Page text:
When a stereotypical madman has access to some conveniently forgotten nuclear weapons, the only thing that can stop him is a flying tank. There is probably no other game in which that sentence makes a lick of sense, but it's the basic premise behind Fire and Forget: Final Assault.
This is an arcade-style action game based on the classic franchise. In this title you must blast your way through waves of bad guys in a post-apocalyptic wasteland to reach Captain Nucleo's nuclear-equipped hovercraft. It certainly sounds like it has all the makings of a killer experience, but is it?
Controls And Gameplay
Each of the 10 stages consist of your car, the Thunder Master III, rocketing down the highway in pursuit of Captain Nucleo. You will come up on various enemy vehicles from behind, many of which will open fire to slow you down and presumably give the captain time to escape. You aren't required to take out all the enemies, but it's certainly more fun to try.
Also scattered around the road are mines, obstacles, and lots of power-ups. It's important to watch the Thunder Master III's life in the upper right corner – the car takes damage from running into all those mines and debris. The game often forces you to decide which power-ups you're going to aim for. If the damage meter is getting too high, it's smart to grab the life instead of more missiles.
Unlike many games on Android, there is not much you can do change the controls in Fire and Forget. This is ostensibly a driving game, but it's more about shooting while not crashing – you don't even have control of the throttle. Steering is handled via the accelerometer, which I'm often not a big fan of. This method of control can be especially tiresome on larger tablets. The turning sensitivity is adjustable, but I feel like it is overall a little too "squirrely" for my tastes. Small movements seem prone to kicking the vehicle into walls randomly.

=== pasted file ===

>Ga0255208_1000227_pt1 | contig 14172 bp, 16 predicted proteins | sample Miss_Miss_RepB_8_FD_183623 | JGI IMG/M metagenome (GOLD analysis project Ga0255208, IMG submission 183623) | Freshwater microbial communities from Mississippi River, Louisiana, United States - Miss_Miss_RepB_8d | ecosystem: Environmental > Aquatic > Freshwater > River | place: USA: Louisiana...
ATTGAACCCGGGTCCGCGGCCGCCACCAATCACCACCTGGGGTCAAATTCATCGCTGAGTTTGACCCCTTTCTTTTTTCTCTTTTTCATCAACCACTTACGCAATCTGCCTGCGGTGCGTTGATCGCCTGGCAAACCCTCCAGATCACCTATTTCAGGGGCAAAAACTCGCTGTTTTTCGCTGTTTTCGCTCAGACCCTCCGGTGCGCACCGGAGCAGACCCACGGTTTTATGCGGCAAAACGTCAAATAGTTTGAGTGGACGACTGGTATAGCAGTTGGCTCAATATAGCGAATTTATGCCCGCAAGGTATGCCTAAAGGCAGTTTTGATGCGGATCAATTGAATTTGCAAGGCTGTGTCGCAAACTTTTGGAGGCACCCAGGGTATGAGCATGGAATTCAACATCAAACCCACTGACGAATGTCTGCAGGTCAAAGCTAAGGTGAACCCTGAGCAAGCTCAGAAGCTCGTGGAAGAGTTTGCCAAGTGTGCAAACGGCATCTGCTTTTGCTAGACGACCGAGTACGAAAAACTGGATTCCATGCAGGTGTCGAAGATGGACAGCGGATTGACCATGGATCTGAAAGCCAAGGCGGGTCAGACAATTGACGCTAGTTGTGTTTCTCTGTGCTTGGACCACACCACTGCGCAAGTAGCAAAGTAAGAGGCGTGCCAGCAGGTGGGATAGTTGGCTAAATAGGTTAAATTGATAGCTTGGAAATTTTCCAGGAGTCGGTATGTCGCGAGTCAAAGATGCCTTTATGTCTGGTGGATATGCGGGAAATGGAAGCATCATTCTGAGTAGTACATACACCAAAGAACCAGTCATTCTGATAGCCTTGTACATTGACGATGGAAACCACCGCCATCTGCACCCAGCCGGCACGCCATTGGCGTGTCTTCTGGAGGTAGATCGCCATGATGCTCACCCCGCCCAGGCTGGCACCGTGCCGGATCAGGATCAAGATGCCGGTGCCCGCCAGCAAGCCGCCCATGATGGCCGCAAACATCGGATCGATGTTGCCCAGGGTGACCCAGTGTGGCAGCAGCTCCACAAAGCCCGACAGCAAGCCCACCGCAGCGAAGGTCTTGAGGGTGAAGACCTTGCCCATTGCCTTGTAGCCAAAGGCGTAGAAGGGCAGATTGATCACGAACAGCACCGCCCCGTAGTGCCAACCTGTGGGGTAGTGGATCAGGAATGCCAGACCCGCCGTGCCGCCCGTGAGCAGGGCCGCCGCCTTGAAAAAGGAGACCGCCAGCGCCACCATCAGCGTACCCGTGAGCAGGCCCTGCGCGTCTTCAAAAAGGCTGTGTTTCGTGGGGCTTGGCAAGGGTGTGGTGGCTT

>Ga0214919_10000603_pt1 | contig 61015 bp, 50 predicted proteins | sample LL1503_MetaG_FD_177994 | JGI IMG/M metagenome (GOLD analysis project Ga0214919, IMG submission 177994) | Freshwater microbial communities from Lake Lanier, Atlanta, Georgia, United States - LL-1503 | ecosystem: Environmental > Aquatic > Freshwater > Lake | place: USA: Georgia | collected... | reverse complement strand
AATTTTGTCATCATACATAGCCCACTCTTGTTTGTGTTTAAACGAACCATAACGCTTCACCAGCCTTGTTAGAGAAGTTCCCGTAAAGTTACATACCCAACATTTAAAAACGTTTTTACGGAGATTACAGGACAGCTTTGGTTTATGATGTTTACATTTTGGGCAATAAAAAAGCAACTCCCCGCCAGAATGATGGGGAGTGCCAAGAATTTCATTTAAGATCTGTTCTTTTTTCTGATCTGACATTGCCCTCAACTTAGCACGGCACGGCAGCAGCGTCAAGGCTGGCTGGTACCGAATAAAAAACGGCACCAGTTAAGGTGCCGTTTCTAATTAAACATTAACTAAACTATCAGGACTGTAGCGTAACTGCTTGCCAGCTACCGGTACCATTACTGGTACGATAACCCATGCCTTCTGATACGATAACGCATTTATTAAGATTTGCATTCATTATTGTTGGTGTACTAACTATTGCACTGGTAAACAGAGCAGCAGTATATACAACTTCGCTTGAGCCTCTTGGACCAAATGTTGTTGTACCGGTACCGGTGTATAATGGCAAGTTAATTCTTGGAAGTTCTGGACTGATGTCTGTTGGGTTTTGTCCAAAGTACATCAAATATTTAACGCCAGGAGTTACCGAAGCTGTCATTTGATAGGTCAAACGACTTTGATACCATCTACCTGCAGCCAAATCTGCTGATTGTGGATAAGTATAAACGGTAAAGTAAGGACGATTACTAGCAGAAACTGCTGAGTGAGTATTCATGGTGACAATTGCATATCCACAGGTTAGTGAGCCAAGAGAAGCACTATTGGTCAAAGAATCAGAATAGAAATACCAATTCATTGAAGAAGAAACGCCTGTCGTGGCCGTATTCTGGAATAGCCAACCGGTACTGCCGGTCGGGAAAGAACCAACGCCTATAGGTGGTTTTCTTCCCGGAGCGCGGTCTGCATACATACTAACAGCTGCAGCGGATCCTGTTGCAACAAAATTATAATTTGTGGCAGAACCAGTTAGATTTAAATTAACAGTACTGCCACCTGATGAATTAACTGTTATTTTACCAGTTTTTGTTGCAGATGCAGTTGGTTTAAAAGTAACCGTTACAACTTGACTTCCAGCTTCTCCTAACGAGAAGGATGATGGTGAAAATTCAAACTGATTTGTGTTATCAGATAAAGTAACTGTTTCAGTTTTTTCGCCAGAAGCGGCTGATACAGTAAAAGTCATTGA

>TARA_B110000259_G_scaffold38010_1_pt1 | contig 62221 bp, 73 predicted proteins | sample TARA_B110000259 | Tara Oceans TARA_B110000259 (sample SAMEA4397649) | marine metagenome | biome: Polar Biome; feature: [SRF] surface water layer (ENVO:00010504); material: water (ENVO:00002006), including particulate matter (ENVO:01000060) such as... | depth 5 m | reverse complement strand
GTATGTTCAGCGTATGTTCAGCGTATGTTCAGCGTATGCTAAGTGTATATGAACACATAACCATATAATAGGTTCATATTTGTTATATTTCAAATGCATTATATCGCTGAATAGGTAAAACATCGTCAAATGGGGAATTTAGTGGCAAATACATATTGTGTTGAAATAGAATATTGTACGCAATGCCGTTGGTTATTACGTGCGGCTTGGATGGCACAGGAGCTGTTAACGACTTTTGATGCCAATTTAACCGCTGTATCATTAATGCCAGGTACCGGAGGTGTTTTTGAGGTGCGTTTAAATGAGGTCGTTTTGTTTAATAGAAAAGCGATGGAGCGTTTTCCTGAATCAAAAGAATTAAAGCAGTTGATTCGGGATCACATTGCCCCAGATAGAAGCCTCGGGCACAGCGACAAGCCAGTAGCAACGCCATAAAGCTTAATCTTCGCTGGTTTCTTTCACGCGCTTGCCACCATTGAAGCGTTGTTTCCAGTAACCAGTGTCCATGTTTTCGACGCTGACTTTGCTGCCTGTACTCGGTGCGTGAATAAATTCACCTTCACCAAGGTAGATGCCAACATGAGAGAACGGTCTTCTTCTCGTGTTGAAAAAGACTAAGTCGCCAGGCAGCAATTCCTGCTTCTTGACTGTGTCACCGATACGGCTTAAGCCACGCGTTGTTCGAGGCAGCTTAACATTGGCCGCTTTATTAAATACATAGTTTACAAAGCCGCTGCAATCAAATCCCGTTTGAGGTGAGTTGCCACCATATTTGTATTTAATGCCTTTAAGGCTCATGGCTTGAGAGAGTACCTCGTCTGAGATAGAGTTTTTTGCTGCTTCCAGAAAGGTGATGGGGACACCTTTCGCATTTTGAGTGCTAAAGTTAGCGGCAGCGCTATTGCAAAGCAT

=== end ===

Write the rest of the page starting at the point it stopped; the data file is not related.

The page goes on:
The weapons on Thunder Master III are handled by two buttons on the right of the screen. Tap or long-press the crosshair button to fire the carbine laser, and long-press the missile button to acquire a target and release to fire. On the other side of the screen is the flight button, which really makes this game more interesting.
When the vehicle lifts off, you can again use the accelerometer to steer, but the craft can move up and down in addition to left and right. Fire and Forget uses airplane-style directions, which I prefer. You tilt the top of the device back to dive, and do the opposite to pull up. There's no option to reverse the controls if this isn't your preferred setup, though.
I like that the game uses auto aim, as it would be very difficult to drive and aim a weapon at the same time. Missiles are limited, but ammo is spread around the course. Carbine ammo is unlimited, but it can overheat if you fire continuously. Flight time is also unlimited, but you can only use it for about 13 seconds at a time before landing to allow it to regenerate. The flying ability helps you avoid those nasty mines and dodge enemy fire. It's probably the most enjoyable aspect of Fire and Forget, as well.
Graphics And Performance
Fire and Forget is a new take on a classic game, but the intention was not to use retro graphics. This is a fully 3D environment, but it looks rather bland overall. Most of the levels are more or less interchangeable stretches of roads, ruined cities, and tunnels. The color palette and time of day do change, though.
The texture resolution isn't particularly high, but you aren't often close enough to anything for it to be a major annoyance. The Thunder Master III itself looks very cool. Lighting effects make up a bit for the muddy textures, and edges are mostly free of aliasing.
Fire and Forget is pretty, but it's not stunning or anything. With that in mind, I'm surprised the game feels as "heavy" as it does. On the Nexus 7, Fire and Forget seems to be at the very edge of playability with default graphics. It will run fine at first, but every few minutes the steering gets unresponsive and the frame rate drops.
On the Nexus 4, things are much better. I see almost no slowdowns on that device with its Snapdragon S4 Pro, even if I turn the quality level up. I believe this option increases the texture resolution, making the environment more crisp. The bottom line here: the graphics are good if your device is packing solid specs, but performance needs some tweaking.
Fire and Forget: Final Assault is $1.99 in Google Play. That's certainly not going to break the bank, and I'm very happy to not see any in-app purchases. That said, the levels only take about 5-6 minutes to beat, and with only 10 of them that's potentially less than an hour of gameplay. There is a 2-player mode, but all it consists of is playing the same level on two different devices and comparing scores at the end. It doesn't help that there are almost no online players right now (I had to fire up a second device to get a match going).
Fire and Forget is fun, but there isn't quite enough gameplay for me to solidly recommend it. The lack of content and mediocre performance make this a buyer beware game in my book. If you have a fast device and like this kind of title, then buy it and enjoy those 10 levels.